by: Liz Sanz

#myNYPD Goes Viral, Just Not for the Right Reason

The New York Police Department is one of oldest and largest municipal police forces in the United States, established in 1845 and still around today. Over the years, the NYPD has received a lot of negativity from younger generations due to their aggressive tactics and known use of force. As a result, it had become a goal of the force to build a better relationship with this millennial target audience.

In April of 2014, the NYPD made an attempt to reach out to this younger generation through the use of a Twitter campaign involving the hashtag #myNYPD. The campaign blew up on Twitter within a matter of hours, just not in the way the New York Police Department intended, resulting in the ultimate #SocialFail.

Screen Shot 2016-02-08 at 4.27.21 PM.pngSource: https://twitter.com/NYPDnews/status/458665477409996800?ref_src=twsrc%5Etfw

The #myNYPD campaign began with the original post shown above. The purpose of the campaign was to have Twitter users share good experiences they have had with their local police department in order to encourage more positive feelings toward New York’s Finest. They had every intention to counteract some of the negativity floating around the Twittersphere, but in asking for users to post their own content, they never imagined what they were about to receive.

Twitter took to the trending hashtag and went wild, answering to #myNYPD with seemingly endless pictures and videos of New York Police Officers committing numerous acts of police brutality that have been caught on camera over the years. The hashtag had so much activity that it was the number one trending topic in New York and the second highest trending topic in the United States. The hashtag even went on to inspire new versions, such as #myLAPD, which attacked the Los Angeles Police Department for their wrongdoings.

This campaign is absolutely a #socialfail for a number of reasons. First, the New York Police Department must not have much experience with Twitter to be so willing to ask users to respond to a hashtag. Twitter is one of the most #unforgiving social media platforms. Users are usually millennial-aged, raised to speak their minds and able to use the platforms to do so. There is also very little censorship on Twitter, so for the most whatever says goes. In asking such a variety of users, with little to no boundaries, to respond to a hashtag about a notoriously brutal police force, the NYPD created a PR mess that backfired in no time, even bringing other police departments into the whirlwind. #myNYPD is a #socialfail for the books that can hopefully teach the New York Police Deparment as well as the PR world a lesson about what you may get yourself into when embarking on a social media campaign. #ouj4530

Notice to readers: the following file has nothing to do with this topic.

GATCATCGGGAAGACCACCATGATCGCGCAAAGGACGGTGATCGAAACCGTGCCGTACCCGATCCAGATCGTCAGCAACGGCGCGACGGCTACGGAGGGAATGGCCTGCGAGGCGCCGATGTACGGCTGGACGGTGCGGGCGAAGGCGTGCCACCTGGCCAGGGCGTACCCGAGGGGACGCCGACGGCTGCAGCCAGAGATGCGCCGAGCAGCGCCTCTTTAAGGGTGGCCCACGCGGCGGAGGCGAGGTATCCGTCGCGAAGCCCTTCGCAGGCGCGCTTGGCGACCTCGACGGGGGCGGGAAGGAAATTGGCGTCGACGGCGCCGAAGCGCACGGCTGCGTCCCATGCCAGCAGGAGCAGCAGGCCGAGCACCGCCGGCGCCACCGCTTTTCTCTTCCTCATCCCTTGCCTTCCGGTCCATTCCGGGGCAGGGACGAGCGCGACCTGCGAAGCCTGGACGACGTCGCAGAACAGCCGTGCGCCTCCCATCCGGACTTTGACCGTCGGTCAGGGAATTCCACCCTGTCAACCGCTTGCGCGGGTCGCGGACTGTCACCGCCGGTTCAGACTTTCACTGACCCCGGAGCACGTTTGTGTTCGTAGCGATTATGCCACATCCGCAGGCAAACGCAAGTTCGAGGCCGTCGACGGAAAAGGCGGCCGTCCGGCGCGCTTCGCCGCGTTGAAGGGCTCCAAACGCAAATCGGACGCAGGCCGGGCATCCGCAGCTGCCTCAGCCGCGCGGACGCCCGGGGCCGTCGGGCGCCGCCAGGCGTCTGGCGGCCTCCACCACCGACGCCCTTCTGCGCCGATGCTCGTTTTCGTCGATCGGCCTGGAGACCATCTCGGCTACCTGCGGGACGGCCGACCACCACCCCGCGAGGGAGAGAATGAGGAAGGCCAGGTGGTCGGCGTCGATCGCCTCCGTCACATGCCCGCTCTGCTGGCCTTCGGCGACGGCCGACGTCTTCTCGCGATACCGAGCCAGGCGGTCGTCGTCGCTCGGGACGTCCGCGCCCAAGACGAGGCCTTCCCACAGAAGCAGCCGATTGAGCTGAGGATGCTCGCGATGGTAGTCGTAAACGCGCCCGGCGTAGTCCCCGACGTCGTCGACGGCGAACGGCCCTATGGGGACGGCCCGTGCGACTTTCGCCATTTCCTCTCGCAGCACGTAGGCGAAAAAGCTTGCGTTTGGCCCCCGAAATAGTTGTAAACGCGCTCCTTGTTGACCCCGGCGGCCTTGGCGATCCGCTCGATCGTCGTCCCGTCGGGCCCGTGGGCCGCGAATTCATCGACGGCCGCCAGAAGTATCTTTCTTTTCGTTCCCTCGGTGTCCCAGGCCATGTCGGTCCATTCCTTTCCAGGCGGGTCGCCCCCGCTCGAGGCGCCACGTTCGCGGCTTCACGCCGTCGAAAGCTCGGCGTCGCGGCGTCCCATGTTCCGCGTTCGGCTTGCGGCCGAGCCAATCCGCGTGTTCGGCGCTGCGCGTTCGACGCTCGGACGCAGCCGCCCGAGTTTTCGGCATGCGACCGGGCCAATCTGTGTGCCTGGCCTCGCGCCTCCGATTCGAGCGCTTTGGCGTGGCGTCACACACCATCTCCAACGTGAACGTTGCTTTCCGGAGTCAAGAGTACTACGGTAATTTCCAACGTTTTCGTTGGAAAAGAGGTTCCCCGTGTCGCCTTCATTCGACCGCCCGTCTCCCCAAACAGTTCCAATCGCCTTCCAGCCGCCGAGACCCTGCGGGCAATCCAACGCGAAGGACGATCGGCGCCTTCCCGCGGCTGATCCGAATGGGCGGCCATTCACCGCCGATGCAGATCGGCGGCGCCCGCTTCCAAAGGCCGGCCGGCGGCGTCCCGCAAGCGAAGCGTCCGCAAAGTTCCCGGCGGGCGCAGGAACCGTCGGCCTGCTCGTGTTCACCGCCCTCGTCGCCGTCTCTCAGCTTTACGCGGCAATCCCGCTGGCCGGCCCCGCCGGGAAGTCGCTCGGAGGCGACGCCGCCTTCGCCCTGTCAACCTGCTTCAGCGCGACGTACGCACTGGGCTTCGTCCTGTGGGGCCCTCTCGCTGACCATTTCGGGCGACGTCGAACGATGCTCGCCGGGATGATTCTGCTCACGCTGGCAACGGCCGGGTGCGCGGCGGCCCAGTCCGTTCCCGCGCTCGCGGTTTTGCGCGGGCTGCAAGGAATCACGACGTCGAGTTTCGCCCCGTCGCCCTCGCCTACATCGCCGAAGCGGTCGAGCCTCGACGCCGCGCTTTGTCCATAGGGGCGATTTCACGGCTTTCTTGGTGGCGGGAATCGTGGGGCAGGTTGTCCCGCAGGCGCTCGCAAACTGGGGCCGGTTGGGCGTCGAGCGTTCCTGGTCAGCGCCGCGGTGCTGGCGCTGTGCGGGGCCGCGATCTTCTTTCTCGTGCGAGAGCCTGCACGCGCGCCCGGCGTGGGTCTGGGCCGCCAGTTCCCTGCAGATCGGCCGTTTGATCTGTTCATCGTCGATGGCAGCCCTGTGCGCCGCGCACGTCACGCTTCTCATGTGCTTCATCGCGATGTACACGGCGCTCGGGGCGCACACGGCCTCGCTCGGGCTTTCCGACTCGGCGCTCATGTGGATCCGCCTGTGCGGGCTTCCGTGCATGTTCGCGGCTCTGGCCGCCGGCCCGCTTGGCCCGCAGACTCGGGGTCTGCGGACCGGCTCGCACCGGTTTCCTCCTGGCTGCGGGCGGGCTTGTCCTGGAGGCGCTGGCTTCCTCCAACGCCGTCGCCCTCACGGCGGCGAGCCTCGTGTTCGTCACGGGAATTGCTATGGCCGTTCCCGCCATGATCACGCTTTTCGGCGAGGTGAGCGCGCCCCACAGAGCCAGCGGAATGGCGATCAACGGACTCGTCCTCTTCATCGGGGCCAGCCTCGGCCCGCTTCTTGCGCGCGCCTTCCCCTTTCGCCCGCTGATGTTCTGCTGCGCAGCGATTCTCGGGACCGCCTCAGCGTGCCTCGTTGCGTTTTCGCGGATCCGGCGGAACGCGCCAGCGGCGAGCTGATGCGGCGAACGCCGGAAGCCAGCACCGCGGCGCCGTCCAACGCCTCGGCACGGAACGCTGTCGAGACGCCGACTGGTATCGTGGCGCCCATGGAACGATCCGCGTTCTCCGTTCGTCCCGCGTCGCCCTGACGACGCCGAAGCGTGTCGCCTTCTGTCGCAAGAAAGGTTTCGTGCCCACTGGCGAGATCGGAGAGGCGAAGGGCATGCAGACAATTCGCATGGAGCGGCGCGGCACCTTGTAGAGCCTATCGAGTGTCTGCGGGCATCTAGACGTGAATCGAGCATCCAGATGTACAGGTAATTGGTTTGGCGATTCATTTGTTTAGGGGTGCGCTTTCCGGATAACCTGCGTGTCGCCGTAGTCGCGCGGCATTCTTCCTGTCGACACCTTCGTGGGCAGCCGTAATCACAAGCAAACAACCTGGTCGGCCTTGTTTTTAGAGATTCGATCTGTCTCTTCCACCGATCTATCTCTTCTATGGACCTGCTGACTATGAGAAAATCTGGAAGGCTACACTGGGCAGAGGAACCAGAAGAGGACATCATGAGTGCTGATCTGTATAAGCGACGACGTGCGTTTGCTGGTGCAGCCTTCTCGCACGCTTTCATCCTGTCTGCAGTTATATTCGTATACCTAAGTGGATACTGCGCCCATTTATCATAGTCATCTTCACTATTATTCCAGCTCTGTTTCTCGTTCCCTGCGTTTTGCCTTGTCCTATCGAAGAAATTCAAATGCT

Sources

Fields, L. (2014, April 24). #MyNYPD Twitter Campaign Spawns Hashtags Across the Country. Retrieved February 06, 2016, from http://abcnews.go.com/blogs/headlines/2014/04/mynypd-twitter-campaign-spawns-hashtags-across-the-country/

Heine, C. (2014, April 24). Should the NYPD Even Do Twitter Marketing? Retrieved February 07, 2016, from http://www.adweek.com/news/technology/should-nypd-even-do-twitter-marketing-157237

Heine, C. (2014, April 22). NYPD’s Feel-Good Twitter Attempt Goes Awry. Retrieved February 07, 2016, from http://www.adweek.com/news/technology/twitter-trolls-hijack-nypds-feel-good-attempt-157189

News, New York Police Department. (2014, April). https://twitter.com/NYPDnews

Broderick, R. (2014, April 22). The NYPD Learned A Very Valuable Lesson About Asking The Internet To Use A Twitter Hashtag. Retrieved February 06, 2016 from http://www.buzzfeed.com/ryanhatesthis/the-nypd-just-learned-a-very-valuable-lesson-about-asking-th#.vj9kDOpBx

Aguilar, E. (2014, April 24). #MyNYPD social media campaign spirals into #MyLAPD. Retrieved February 07, 2016 from http://www.scpr.org/news/2014/04/24/43767/mynypd-social-media-campaign-spirals-into-mylapd/